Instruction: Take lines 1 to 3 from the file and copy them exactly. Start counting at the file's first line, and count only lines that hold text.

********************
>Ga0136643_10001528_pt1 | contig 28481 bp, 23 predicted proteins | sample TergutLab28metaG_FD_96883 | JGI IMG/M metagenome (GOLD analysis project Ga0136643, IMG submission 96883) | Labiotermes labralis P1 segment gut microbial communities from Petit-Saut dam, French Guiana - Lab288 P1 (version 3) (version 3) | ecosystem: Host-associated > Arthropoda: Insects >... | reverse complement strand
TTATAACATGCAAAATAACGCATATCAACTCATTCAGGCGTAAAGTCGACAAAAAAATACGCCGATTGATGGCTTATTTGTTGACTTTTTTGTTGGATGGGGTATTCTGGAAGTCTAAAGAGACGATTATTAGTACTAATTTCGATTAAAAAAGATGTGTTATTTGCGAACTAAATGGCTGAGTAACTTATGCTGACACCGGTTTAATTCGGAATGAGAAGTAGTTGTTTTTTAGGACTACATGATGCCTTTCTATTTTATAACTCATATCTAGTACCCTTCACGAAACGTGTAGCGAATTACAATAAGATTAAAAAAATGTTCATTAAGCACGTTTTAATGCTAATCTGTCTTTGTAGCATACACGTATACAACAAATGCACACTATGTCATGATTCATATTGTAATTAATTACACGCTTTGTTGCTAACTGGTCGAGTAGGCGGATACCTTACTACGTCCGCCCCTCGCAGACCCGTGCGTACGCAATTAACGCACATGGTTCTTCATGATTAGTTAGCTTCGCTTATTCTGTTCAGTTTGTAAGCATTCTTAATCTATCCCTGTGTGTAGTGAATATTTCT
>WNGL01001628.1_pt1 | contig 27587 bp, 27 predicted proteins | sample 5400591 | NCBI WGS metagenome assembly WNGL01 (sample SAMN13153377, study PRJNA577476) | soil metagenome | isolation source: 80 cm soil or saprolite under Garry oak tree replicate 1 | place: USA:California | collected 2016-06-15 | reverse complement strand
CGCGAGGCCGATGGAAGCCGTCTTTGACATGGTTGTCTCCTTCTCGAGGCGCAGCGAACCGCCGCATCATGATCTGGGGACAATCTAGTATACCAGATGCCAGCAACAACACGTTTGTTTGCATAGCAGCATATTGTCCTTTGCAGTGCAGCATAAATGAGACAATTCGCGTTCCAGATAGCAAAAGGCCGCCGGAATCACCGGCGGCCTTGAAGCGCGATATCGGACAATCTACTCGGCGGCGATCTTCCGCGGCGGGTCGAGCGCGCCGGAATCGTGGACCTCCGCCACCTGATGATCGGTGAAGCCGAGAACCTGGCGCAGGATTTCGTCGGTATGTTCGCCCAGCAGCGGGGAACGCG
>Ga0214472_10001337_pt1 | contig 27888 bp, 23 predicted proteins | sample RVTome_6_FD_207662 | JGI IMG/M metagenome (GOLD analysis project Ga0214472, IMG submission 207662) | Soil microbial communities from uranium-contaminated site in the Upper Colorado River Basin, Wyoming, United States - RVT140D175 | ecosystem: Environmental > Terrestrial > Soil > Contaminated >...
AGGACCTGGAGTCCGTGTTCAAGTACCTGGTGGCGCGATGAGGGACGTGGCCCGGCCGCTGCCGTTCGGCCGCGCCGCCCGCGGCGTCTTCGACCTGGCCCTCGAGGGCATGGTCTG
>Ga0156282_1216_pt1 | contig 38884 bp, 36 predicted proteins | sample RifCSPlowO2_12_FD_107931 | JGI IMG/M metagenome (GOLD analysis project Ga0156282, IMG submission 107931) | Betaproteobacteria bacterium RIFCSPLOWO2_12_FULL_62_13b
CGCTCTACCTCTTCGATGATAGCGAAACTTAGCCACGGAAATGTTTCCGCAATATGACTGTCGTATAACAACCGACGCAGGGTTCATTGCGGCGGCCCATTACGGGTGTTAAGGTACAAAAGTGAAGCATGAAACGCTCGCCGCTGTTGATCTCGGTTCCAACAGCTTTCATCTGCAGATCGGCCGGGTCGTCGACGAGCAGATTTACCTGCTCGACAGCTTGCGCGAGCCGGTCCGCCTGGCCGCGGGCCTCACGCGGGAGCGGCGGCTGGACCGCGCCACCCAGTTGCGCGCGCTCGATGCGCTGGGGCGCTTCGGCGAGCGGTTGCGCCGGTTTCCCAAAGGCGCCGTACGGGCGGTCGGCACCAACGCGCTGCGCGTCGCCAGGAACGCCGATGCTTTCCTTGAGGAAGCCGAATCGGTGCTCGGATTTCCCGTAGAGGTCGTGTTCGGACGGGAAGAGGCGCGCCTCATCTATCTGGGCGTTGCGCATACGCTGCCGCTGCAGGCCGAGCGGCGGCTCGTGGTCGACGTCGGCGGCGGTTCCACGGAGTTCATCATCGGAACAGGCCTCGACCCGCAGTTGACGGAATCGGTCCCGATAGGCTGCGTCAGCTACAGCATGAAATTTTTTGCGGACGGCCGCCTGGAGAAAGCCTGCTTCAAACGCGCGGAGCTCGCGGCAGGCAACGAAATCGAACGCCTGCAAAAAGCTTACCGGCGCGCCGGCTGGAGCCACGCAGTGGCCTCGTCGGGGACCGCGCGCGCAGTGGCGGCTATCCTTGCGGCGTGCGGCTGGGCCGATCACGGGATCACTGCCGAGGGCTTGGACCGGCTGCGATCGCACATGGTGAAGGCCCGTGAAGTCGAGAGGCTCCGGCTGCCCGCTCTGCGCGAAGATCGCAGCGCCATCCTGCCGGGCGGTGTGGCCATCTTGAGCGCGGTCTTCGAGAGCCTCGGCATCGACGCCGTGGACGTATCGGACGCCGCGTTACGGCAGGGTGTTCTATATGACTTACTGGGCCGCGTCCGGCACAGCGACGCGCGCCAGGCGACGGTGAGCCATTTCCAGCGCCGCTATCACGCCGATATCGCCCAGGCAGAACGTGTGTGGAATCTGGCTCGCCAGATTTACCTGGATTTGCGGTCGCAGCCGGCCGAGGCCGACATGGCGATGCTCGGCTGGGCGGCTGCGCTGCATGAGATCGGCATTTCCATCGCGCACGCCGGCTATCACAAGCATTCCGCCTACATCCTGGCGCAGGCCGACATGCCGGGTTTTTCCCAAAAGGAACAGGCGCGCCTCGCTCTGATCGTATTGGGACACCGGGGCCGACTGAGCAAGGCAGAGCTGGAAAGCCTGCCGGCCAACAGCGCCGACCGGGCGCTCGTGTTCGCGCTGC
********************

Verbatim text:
>Ga0136643_10001528_pt1 | contig 28481 bp, 23 predicted proteins | sample TergutLab28metaG_FD_96883 | JGI IMG/M metagenome (GOLD analysis project Ga0136643, IMG submission 96883) | Labiotermes labralis P1 segment gut microbial communities from Petit-Saut dam, French Guiana - Lab288 P1 (version 3) (version 3) | ecosystem: Host-associated > Arthropoda: Insects >... | reverse complement strand
TTATAACATGCAAAATAACGCATATCAACTCATTCAGGCGTAAAGTCGACAAAAAAATACGCCGATTGATGGCTTATTTGTTGACTTTTTTGTTGGATGGGGTATTCTGGAAGTCTAAAGAGACGATTATTAGTACTAATTTCGATTAAAAAAGATGTGTTATTTGCGAACTAAATGGCTGAGTAACTTATGCTGACACCGGTTTAATTCGGAATGAGAAGTAGTTGTTTTTTAGGACTACATGATGCCTTTCTATTTTATAACTCATATCTAGTACCCTTCACGAAACGTGTAGCGAATTACAATAAGATTAAAAAAATGTTCATTAAGCACGTTTTAATGCTAATCTGTCTTTGTAGCATACACGTATACAACAAATGCACACTATGTCATGATTCATATTGTAATTAATTACACGCTTTGTTGCTAACTGGTCGAGTAGGCGGATACCTTACTACGTCCGCCCCTCGCAGACCCGTGCGTACGCAATTAACGCACATGGTTCTTCATGATTAGTTAGCTTCGCTTATTCTGTTCAGTTTGTAAGCATTCTTAATCTATCCCTGTGTGTAGTGAATATTTCT
>WNGL01001628.1_pt1 | contig 27587 bp, 27 predicted proteins | sample 5400591 | NCBI WGS metagenome assembly WNGL01 (sample SAMN13153377, study PRJNA577476) | soil metagenome | isolation source: 80 cm soil or saprolite under Garry oak tree replicate 1 | place: USA:California | collected 2016-06-15 | reverse complement strand